Allen Edson is one of the Pasadena’s greatest changemakers. But before becoming president of the Pasadena branch of the NAACP (naacp.org), the Pasadena native moved up north to pursue a BA in economics from UC Berkeley. After working in the aerospace industry for 15 years, and over 20 years in nonprofit management with a focus in environmental justice, Edson formed his own environmental remediation company that was awarded “Emerging Business of the Year” in San Francisco in 2006. Several years later, the father of three returned to his hometown, where he advocates for the much-needed acceleration of civil rights and social justice to create a better, more inclusive Pasadena.
My favorite historical site is the Ruby McKnight Williams Bench, located at Westgate and Arroyo. The bench is in a tranquil setting, great for contemplation or meditation, or just a fun spot to relax. My favorite cultural experience is the Pasadena Black History Parade. The parade has been presented for 34 years and is a must-do event during Black History Month. Vintage cars transport elected officials and public figures on the parade route; marching bands and civic groups make up the parade participants; and the parade makes way for a festival with entertainment and food.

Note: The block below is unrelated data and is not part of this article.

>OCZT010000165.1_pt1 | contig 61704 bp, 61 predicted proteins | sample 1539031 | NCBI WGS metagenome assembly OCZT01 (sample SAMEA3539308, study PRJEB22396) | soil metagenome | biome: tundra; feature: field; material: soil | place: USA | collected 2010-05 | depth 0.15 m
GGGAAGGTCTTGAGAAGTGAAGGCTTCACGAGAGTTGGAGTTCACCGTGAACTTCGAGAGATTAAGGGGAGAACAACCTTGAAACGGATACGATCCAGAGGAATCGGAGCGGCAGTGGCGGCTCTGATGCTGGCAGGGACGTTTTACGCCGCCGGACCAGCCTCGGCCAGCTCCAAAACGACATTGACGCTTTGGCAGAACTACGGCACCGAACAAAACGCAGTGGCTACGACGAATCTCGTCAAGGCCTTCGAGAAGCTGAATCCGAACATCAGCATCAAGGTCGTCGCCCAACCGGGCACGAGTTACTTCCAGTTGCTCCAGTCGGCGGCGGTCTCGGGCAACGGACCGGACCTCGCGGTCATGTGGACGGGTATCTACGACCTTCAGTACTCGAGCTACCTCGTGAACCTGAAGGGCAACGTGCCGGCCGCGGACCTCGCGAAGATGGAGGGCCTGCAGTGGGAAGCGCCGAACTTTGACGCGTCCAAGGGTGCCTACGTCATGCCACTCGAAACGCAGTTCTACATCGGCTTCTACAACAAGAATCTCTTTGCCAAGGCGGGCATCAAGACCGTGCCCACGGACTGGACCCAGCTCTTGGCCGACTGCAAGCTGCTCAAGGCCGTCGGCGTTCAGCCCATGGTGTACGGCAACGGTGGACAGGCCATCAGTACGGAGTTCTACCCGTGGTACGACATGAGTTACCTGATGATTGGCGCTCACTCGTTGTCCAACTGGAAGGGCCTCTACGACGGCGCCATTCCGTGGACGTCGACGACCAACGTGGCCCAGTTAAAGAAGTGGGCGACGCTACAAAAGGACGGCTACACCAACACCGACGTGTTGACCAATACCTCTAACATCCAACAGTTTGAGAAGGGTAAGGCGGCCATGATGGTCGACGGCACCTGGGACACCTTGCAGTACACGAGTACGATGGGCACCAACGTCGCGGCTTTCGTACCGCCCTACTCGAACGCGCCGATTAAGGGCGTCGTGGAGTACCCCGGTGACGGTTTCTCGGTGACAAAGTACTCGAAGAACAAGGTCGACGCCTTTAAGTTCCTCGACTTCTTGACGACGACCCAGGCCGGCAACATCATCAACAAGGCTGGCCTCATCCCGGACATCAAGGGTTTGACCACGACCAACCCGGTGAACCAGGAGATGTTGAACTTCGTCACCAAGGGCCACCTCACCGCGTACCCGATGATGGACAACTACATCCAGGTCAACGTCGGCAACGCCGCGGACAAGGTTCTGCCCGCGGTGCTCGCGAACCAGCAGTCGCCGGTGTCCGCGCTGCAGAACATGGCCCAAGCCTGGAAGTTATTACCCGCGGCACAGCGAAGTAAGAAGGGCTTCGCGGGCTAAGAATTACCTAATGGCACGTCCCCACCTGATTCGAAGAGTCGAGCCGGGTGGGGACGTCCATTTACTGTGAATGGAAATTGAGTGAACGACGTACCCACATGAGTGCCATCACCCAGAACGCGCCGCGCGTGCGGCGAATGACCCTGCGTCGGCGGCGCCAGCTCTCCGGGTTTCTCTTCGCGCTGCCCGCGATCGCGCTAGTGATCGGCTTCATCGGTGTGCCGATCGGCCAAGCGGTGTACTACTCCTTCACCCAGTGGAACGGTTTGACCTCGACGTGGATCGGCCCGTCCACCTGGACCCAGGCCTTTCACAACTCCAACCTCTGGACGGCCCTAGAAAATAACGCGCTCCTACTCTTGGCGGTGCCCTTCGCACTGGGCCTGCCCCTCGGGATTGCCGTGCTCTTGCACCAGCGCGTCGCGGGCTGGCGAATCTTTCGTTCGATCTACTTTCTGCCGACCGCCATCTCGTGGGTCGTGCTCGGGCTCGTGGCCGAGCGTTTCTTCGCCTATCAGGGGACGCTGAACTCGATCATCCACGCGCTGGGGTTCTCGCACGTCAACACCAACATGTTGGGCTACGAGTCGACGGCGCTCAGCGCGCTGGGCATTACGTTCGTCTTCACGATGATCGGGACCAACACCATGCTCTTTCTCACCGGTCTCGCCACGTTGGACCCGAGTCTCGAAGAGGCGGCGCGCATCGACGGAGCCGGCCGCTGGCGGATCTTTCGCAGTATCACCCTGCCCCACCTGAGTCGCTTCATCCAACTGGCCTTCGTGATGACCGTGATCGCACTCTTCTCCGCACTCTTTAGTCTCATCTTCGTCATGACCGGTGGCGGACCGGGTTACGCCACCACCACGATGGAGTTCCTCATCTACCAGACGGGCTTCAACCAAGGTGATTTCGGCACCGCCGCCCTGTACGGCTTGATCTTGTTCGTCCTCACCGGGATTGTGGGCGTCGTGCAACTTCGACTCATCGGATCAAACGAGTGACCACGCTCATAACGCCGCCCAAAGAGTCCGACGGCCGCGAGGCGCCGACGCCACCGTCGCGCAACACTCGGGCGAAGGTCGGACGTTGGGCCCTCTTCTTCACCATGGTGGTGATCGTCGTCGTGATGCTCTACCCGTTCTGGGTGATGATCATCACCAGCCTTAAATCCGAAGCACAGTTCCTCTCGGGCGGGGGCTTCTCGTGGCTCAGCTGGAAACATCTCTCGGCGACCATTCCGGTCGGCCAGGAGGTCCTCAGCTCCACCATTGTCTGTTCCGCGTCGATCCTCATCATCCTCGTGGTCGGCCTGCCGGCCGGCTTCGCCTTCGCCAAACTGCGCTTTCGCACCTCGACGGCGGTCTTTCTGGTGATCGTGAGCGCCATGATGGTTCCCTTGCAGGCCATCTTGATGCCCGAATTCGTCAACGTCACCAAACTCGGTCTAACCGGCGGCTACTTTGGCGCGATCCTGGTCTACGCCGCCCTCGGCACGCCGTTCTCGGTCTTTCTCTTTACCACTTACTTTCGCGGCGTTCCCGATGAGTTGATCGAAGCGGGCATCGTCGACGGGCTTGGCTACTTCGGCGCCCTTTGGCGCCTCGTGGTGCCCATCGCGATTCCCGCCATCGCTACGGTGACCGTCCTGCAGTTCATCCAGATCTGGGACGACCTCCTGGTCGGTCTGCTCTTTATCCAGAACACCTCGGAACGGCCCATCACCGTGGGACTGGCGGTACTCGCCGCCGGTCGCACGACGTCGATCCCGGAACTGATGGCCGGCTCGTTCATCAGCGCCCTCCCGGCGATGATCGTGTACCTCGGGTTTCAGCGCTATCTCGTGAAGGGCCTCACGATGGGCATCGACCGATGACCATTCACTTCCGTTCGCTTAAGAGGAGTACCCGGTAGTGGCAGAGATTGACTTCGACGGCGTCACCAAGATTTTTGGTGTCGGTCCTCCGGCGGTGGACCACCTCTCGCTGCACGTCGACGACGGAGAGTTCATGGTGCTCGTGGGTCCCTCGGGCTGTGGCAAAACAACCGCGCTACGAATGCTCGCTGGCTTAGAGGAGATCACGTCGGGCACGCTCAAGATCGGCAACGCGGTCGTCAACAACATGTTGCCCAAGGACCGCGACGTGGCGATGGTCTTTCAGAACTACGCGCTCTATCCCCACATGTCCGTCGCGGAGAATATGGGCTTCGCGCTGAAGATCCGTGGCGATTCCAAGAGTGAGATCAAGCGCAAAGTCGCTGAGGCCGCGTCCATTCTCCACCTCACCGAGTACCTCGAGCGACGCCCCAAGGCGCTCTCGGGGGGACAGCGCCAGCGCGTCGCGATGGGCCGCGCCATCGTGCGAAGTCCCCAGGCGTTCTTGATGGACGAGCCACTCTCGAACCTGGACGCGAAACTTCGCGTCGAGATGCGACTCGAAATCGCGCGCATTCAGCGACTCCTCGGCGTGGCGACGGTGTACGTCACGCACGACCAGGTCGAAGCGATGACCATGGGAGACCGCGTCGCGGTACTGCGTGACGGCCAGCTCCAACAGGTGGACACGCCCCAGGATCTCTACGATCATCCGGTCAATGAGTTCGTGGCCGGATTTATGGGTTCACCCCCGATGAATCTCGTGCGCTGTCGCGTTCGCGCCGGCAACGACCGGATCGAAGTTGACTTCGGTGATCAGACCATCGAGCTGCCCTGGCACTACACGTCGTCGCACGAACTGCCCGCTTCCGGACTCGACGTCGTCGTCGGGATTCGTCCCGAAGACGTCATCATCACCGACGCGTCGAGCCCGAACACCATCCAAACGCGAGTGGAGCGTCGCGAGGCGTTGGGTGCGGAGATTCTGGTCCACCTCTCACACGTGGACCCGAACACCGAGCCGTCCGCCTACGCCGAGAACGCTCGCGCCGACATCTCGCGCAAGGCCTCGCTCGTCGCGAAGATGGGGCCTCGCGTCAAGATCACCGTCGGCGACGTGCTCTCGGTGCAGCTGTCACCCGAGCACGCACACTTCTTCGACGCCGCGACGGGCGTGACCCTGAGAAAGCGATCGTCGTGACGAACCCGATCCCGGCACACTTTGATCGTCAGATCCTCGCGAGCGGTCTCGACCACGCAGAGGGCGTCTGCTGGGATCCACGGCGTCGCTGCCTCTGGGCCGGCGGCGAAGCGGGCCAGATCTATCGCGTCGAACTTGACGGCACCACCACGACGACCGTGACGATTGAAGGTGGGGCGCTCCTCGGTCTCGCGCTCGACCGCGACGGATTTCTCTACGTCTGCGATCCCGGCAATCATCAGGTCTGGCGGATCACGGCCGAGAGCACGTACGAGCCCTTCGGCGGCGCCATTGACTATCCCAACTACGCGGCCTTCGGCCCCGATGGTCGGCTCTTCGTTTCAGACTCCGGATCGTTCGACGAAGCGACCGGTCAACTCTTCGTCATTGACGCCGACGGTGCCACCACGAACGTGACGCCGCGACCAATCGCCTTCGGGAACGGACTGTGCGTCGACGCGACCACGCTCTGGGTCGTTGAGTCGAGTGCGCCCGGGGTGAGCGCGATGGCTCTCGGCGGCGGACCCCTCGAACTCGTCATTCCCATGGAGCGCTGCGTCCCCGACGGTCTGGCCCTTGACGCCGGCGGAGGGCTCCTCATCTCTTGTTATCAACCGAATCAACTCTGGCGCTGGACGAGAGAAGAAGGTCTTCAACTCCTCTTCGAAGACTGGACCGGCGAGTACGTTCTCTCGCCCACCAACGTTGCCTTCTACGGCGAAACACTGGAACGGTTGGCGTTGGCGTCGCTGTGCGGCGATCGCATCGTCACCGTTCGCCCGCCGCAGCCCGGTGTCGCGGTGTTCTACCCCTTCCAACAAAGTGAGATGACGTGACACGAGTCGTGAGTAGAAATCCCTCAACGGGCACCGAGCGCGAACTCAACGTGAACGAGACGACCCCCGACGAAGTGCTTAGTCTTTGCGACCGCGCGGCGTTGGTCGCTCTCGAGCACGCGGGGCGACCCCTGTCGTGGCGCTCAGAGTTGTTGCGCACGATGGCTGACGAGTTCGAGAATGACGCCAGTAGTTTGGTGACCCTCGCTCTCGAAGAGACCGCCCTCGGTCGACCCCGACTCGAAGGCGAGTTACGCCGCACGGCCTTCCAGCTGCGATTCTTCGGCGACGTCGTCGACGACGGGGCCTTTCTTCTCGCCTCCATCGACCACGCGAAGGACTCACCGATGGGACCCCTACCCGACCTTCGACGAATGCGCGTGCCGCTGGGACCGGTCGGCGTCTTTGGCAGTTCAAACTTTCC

Speaking of food, the best sandwiches in Pasadena are from Perry’s Joint, at Lincoln and Montana. Perry’s sandwiches are prepared with love and are a must-taste experience.
I am a member of Civitas, a club for creative and civic-minded thinkers who are passionate about improving our community in innovative and positive ways. It is a place for civil discussion among a diverse and dynamic group of people who want to make a difference in the community. The school program STEAM:Coders inspires underrepresented and underserved students and their families through science, technology, engineering, art, and math.
The best way to experience diversity in the city is to attend the annual NAACP Ruby McKnight Williams Dinner and Awards Banquet. The audience is a mix of elected officials, business leaders, and community members, and our awards are given to a diverse group of community members that provide services in Pasadena.
Circa 1948, my grandparents hosted formal parties [at their home] for my dad, his brother, and his sister, where the women wore evening gowns and the men dressed in tuxedos and suits. Everyone had an opportunity to practice their social graces. A piece of Pasadena history that most people don’t know or have forgotten about is that, due to segregation in Pasadena, African Americans were not allowed to have these types of events at local hotels or event centers.
An under-appreciated cultural gem is Alkebulan Cultural Center. The center hosts
cultural activities and classes, including African dance and drumming, and art from local artists is on display. One of the people making a difference in Pasadena is Florence Annang. She has her own after school/summer program targeting local youth called Thrive!!! Learning Lab, is active in civic affairs, and has been selected to represent the NAACP on the Community Police Oversight Commission.
One of my favorite cultural monuments are the busts installed in Centennial Plaza in front of City Hall to honor two Pasadena icons, the Robinson brothers: Jackie, the first African American to play in Major League Baseball, and Mack, a silver medalist in the 200-meter dash in the 1936 Olympics.